But he shook his head, smiling a little shyly.  “Nay, not that.  I am aware of that, and that, I think, is only natural in the writer…  Nay, it was his underlying meaning.  Perhaps it is best displayed in his non-verbal speech.  He seemed abashed.  I had one of those awful moments in which my mind ran back over all the uncomfortable scenes in the book and I had to stand there and act as sleek and cool as a cat knowing that we were both thinking the same thing.  Yea,” Bruin suddenly laughed a little at his own expense, “if he was abashed, I was nigh embarrassed!  But most of all I wondered why he did not understand me.”
My mind, too, travelled back across the pages of that book.  A raw, unsettling novel: the story of a man on his merry way to heaven only to find, when he got there, that he was in hell.  Avery was the sort of fellow who saw things in black and white—which was not bad, but the intricate patterns which black and white could make in life sometimes went overlooked by him and, when he found them, often mistook them for grey.  Scandalon was not the sort of book he would have really liked.  I was a bit sorry for that, and even found myself sore on Bruin’s account.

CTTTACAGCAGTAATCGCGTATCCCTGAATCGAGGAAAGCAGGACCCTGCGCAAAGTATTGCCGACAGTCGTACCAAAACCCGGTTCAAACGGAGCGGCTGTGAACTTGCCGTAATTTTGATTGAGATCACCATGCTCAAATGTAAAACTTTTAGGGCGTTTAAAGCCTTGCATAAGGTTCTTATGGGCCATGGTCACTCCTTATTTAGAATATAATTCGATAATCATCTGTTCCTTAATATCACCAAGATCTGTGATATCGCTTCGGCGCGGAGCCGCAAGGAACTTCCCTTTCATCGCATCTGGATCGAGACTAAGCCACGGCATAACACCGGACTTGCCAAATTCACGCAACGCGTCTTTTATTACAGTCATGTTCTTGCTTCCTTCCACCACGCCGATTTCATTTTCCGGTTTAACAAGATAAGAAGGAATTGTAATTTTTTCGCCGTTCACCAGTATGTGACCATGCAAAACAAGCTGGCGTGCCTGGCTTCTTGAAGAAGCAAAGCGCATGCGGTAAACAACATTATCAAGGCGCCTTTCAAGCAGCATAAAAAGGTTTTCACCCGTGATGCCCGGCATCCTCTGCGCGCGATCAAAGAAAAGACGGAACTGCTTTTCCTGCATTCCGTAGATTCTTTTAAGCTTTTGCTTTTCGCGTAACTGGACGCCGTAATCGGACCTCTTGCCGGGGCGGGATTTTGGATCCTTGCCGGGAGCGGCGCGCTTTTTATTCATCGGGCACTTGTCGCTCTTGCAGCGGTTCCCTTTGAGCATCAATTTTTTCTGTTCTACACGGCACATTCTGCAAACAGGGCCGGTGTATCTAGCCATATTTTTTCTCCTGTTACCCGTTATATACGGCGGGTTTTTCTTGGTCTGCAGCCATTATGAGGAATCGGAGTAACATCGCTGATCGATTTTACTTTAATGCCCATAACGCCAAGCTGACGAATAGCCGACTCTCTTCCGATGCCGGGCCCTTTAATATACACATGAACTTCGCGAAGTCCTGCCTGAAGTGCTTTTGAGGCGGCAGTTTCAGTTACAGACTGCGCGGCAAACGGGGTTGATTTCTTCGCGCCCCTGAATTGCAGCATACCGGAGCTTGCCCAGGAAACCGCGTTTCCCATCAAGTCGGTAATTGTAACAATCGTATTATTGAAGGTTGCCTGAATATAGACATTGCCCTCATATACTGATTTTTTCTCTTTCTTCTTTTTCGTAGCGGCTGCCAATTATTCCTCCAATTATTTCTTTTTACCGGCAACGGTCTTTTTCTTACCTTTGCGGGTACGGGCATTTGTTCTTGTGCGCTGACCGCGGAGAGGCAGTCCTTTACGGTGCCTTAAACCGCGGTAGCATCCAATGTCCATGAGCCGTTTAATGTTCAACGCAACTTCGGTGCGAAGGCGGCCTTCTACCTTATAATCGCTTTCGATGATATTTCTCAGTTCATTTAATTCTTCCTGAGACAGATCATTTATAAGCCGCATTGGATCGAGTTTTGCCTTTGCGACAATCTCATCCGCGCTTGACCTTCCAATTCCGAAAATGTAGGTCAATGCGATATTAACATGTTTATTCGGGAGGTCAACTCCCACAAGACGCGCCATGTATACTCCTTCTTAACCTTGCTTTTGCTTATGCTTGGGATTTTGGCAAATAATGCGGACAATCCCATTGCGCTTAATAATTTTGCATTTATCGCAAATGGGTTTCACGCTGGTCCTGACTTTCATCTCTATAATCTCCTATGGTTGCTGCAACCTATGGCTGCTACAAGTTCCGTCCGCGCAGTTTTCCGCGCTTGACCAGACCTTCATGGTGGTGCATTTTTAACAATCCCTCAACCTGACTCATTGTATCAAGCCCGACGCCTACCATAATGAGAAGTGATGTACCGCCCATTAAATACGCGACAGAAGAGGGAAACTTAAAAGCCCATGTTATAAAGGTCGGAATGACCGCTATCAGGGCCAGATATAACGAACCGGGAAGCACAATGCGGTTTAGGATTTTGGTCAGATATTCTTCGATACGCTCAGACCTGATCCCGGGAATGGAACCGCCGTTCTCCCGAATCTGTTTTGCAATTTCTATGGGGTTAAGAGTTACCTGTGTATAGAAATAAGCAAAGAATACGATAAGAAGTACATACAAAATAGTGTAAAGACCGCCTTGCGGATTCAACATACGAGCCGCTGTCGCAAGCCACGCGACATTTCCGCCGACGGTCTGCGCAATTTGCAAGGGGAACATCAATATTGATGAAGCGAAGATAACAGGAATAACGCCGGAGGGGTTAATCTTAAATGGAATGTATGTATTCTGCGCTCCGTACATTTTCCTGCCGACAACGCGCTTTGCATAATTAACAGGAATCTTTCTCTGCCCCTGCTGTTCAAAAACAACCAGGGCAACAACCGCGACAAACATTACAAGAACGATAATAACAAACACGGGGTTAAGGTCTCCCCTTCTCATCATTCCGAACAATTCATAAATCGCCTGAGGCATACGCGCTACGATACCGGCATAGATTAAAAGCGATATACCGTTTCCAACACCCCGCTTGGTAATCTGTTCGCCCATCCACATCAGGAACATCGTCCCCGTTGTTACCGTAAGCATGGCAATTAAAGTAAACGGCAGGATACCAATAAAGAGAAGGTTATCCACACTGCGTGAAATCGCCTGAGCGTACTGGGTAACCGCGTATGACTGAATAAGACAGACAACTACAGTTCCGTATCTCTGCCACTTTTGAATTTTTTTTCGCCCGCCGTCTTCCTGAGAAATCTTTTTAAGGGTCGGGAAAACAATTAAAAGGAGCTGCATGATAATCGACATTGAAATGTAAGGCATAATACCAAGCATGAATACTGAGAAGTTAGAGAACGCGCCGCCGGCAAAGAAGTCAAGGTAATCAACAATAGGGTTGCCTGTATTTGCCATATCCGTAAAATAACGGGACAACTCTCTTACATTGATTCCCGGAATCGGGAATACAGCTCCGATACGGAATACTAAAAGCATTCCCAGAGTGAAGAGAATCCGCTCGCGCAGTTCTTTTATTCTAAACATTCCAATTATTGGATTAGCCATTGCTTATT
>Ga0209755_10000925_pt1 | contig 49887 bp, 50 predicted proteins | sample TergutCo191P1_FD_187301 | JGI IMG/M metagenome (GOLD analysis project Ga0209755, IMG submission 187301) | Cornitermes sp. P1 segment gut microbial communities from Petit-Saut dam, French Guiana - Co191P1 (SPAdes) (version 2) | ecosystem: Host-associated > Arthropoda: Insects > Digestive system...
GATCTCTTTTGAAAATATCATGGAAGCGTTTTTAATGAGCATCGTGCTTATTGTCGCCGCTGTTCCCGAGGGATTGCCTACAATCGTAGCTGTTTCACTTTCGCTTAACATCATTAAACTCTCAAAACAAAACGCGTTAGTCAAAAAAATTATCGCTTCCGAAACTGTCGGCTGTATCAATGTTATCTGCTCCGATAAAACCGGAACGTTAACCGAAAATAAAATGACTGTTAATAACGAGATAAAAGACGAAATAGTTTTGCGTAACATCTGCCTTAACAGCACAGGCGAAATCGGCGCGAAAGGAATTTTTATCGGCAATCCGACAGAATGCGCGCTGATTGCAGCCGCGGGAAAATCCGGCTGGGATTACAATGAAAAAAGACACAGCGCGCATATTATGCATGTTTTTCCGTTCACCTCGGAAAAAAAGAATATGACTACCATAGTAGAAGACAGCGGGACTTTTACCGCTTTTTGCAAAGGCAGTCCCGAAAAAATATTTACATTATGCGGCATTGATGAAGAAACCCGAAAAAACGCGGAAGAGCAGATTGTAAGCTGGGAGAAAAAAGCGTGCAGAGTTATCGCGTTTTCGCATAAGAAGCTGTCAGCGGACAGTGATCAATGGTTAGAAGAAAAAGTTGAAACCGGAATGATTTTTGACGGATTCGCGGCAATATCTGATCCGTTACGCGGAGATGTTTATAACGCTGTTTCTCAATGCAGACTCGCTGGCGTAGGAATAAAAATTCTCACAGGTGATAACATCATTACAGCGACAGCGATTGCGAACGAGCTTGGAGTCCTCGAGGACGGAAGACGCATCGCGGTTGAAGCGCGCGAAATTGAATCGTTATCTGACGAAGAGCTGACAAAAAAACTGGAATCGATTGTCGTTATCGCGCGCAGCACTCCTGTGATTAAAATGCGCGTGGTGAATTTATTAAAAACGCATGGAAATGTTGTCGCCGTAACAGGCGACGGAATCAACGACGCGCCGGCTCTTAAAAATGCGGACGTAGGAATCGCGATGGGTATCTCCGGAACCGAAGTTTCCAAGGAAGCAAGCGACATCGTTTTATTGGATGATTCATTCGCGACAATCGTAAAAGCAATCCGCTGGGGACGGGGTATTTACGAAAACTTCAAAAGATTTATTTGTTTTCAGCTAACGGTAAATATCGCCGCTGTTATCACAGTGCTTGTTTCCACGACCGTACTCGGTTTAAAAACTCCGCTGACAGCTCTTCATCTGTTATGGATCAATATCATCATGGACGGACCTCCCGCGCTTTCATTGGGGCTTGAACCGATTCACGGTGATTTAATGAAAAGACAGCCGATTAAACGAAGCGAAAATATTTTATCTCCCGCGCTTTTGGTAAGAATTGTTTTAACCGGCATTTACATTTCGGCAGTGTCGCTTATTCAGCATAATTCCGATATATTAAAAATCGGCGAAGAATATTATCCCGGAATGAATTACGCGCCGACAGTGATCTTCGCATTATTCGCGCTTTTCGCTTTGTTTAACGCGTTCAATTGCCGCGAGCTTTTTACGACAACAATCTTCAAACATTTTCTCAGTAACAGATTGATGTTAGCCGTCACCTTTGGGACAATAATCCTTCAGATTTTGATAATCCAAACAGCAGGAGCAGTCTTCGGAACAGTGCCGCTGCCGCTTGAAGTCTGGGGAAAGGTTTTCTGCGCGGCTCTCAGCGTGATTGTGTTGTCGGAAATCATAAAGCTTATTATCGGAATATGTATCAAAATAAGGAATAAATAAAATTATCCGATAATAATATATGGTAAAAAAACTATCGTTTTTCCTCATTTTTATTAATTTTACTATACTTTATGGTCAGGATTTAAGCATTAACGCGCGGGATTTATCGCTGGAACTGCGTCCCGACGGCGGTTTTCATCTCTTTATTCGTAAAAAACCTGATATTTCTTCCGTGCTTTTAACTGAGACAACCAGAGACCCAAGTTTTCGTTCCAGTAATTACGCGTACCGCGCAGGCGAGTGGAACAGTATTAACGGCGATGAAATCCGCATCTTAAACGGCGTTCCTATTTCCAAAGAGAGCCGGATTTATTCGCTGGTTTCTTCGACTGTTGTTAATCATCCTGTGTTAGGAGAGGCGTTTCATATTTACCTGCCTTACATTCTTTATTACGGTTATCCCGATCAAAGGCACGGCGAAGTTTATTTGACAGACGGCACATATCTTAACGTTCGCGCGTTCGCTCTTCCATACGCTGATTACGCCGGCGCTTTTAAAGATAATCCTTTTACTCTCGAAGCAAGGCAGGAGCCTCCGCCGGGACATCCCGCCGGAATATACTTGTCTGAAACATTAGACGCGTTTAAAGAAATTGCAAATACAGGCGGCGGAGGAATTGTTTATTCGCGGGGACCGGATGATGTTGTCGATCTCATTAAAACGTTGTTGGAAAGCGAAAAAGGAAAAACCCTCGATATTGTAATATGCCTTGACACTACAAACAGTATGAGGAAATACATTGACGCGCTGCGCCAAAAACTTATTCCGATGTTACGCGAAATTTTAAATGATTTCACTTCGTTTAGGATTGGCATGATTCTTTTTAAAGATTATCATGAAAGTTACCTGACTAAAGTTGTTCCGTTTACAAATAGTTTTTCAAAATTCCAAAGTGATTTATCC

Bruin had turned away, back toward his manuscript, and was going on quietly as if to himself.  “I become worried by this turn of events.  Afterward I was able to think back over my novels, each at a time, and found each subsequent story a little harsher than the one before.”
I put out my leg on the arm of the sofa, bending my foot until the long lean muscles in my calf groaned with delight.  “Hast only three,” I pointed out placidly.
He looked at me askance, and it was Mother’s face I saw.  “A’come,” he said with the closest he came to roughness, “I am trying to explain myself.”